2000AD #2248 review

by Gavin Johnston on September 08, 2021

Writers: Kenneth Niemand; James Peaty; Dan Abnett; Robert Murphy; Gordon Rennie
Artists: Nick Percival; Paul Marshall; Tazio Bettin; Steven Austin; Simon Coleby
Colours: Dylan Teague; John Charles; Matt Soffe; Len O'Grady
Letters: Annie Parkhouse; Jim Campbell; Simon Bowland
Publisher: Rebellion



If you’re one of the many readers waiting for an evil-building-AI to turn up in Judge Dredd: The House on Bleaker Street, you’ll be waiting a while longer. This week, the dark secret of the abandoned building is revealed...sort of.

Here’s how good mystery man Kenneth Neimand is. Last week opened with a brief and comedic scene which set up everything the reader needs to know to enjoy this entirely uncomedic story. An effortless, almost throwaway reference to Dredd’s history which reminds us that this gritty, post apocalyptic city is also one where supernatural stuff is real, and where people continue to be tainted by the horrors of the past

Dredd’s stilted dialogue and absolute focus as he searches for a way to escape the horrors of Bleaker Street is just superb.


Do you enjoy Skip Tracer? I’m assured that many people do. They like the fast moving action, and the straightforward storytelling. I’m not a fan. In fact, I criticise Skip Tracer so frequently, I’m starting to feel bad about it.

It’s not that Skip Tracer is terrible. It’s not offensive. It’s just...too generic for my tastes. It feels a bit hollow and unoriginal, combining stuff from a variety of different sci-fi stories and just not doing anything hugely original.

This week, I’m going to say something nice. Paul Marshall has does some interesting things in the last couple of weeks with recurring shapes, and it shows what an impressive talent he is. In fact, I’d whole-heartedly recommend you check out his work in Firekind, a weird fantasy from the mid-90s that Rebellion have re-released digitally this month.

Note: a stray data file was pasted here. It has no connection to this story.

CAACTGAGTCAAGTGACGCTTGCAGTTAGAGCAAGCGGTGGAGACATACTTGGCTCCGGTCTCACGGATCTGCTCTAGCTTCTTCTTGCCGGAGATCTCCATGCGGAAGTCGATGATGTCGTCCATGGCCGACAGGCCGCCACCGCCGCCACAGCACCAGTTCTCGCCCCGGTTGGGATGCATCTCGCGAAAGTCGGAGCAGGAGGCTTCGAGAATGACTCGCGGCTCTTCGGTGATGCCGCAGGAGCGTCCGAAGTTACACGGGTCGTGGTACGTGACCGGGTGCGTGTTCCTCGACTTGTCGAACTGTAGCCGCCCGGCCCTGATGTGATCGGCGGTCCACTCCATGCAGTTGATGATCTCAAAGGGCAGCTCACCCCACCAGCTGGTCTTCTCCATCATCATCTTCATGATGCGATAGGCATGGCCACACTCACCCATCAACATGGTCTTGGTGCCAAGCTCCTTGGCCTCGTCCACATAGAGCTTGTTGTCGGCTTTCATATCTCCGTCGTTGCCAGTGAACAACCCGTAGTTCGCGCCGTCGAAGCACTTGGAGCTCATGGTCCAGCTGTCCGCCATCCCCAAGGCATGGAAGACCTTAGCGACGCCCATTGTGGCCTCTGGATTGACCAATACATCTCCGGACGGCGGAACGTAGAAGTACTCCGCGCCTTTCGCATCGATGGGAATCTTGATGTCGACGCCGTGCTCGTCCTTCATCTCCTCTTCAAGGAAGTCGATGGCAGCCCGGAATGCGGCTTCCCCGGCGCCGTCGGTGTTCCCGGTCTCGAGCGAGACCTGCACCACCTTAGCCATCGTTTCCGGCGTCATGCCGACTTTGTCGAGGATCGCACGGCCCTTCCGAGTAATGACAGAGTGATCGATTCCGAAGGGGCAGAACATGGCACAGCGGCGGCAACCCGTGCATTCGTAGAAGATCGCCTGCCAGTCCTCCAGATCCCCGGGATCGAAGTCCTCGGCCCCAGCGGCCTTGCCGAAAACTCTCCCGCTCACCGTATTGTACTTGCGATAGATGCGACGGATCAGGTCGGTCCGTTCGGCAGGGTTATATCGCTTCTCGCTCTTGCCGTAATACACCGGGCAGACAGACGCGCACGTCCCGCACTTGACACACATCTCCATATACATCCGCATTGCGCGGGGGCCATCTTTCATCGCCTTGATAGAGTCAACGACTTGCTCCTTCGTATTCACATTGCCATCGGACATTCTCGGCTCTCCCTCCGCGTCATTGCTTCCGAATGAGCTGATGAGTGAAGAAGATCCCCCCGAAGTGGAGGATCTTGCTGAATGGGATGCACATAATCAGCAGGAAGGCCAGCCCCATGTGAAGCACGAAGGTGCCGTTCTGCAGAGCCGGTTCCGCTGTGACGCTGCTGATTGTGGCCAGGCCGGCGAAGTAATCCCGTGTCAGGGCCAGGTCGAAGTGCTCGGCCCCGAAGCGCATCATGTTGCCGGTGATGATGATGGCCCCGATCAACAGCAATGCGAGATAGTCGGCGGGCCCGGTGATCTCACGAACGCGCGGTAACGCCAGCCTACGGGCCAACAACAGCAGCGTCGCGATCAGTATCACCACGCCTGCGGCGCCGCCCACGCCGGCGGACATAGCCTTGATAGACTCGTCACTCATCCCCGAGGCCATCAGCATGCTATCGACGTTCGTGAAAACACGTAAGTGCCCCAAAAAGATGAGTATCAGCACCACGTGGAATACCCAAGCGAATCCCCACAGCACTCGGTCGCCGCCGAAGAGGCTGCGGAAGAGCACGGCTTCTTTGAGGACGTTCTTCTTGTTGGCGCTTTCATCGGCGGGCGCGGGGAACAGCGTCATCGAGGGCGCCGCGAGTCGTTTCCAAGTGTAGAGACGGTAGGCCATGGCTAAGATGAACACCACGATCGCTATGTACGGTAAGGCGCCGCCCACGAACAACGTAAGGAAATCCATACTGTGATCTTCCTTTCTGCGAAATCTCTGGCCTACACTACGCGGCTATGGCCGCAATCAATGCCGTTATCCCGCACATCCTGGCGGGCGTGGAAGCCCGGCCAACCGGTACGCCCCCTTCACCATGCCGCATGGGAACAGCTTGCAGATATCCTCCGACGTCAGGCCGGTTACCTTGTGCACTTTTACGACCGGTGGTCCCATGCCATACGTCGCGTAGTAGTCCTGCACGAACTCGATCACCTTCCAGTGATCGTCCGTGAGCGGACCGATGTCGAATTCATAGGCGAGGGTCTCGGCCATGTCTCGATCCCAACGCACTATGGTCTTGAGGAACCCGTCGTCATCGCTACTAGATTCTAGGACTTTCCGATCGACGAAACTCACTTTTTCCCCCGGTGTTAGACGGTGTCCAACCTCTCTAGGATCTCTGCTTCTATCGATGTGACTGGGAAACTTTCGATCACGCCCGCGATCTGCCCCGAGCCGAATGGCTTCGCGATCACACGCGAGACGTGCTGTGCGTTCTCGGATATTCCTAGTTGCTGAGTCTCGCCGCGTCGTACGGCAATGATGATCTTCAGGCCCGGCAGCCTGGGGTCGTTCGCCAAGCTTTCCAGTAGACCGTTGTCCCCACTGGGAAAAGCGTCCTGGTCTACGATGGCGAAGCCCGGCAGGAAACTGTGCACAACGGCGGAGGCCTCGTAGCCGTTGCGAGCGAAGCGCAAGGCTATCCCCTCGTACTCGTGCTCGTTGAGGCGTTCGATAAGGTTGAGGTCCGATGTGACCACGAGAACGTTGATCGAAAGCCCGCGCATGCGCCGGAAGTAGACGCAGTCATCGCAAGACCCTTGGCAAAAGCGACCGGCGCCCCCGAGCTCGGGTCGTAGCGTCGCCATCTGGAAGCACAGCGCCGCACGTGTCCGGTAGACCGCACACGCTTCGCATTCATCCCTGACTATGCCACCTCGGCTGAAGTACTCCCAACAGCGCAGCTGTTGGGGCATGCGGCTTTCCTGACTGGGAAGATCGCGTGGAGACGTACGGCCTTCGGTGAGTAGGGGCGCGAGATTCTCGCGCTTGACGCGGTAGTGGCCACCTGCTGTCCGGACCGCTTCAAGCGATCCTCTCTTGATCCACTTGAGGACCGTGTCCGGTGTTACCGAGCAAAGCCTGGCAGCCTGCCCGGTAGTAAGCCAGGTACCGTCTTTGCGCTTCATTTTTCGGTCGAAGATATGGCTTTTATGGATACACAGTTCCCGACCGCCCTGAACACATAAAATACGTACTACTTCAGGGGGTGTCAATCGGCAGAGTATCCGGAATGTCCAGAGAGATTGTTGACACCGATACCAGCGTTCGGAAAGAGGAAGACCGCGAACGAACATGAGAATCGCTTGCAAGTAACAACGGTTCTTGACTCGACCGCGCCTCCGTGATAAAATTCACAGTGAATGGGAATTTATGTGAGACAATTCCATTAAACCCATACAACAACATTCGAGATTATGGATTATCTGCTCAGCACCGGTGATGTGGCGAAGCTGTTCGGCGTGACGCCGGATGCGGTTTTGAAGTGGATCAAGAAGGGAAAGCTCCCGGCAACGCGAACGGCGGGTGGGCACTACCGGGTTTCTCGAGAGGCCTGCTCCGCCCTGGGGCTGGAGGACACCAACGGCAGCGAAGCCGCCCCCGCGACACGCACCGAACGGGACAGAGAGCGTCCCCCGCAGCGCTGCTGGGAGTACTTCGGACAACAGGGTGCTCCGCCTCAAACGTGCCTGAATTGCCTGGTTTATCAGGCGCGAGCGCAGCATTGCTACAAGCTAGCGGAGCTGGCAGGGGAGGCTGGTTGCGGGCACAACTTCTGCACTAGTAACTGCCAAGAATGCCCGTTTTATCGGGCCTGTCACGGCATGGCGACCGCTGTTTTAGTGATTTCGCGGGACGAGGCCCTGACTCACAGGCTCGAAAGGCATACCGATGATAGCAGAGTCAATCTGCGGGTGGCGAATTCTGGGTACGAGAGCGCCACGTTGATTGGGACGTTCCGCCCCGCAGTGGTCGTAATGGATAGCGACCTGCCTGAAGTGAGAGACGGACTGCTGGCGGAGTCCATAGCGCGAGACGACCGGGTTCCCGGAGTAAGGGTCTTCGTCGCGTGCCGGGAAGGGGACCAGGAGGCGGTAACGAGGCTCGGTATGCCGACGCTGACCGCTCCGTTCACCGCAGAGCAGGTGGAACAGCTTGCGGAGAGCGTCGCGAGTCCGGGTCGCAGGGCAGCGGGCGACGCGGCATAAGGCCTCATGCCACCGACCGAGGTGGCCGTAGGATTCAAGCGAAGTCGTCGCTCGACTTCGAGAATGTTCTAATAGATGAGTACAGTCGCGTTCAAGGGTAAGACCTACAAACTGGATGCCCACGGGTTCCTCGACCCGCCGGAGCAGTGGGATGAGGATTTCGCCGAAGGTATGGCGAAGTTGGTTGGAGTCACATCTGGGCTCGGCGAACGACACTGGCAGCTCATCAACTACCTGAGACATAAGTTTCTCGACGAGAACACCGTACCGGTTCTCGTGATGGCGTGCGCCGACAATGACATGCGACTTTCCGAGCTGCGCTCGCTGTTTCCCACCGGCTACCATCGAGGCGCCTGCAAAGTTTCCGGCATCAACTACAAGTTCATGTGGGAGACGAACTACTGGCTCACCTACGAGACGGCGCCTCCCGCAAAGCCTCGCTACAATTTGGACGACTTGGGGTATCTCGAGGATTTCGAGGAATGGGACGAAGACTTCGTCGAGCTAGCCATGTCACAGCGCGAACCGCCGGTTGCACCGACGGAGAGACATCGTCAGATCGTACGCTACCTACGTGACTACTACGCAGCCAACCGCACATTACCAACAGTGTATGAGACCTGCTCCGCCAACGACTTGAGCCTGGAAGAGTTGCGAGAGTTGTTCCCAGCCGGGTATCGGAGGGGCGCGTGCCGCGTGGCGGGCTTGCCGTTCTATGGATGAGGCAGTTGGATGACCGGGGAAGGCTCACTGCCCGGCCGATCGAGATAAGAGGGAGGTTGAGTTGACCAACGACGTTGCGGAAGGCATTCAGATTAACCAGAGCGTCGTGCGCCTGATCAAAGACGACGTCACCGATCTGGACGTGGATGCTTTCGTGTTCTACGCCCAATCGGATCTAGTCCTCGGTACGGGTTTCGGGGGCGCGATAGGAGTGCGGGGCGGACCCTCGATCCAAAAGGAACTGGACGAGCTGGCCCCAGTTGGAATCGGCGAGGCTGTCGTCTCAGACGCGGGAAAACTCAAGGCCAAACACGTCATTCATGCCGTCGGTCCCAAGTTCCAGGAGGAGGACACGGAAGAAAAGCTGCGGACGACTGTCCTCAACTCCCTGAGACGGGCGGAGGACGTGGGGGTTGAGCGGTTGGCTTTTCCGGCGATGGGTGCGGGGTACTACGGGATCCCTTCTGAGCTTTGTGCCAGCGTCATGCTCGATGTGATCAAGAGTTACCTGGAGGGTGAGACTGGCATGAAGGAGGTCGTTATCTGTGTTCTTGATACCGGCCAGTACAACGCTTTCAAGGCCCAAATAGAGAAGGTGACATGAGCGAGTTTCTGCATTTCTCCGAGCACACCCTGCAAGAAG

Dexter: Somewhere, Beyond The Sea continues with another exceedingly efficient action sequence. Another long running character who had disappeared for a while makes a return and there’s a bit of brutal violence as Dexter flees from the city of Downlode and his reanimated former partner.

This story feels like a clearing of the decks, as threads are tied up. Could Dexter actually make it to the land of Mangapore and make a fresh start?



After last week’s set up Tharg’s 3riller: The Mask of Laverna dials up the action. An evil businessman uses supernatural means to attack a former business partner, and mystical lady Adelphi tries to stop him.


Finally, in Jeagir: The Path of Kali, Atilla takes a break from the frontline of an unending war, with some relaxing nightmares and pillow talk about torture. The slow burn of Jeagir, the political manoeuvring and the glimpses of a culture defined by warfare is what makes this a so compelling. It also means, however that there are lots of threads on the go at one time, which with extended delays between stories might make it more difficult to follow.

Our Score:


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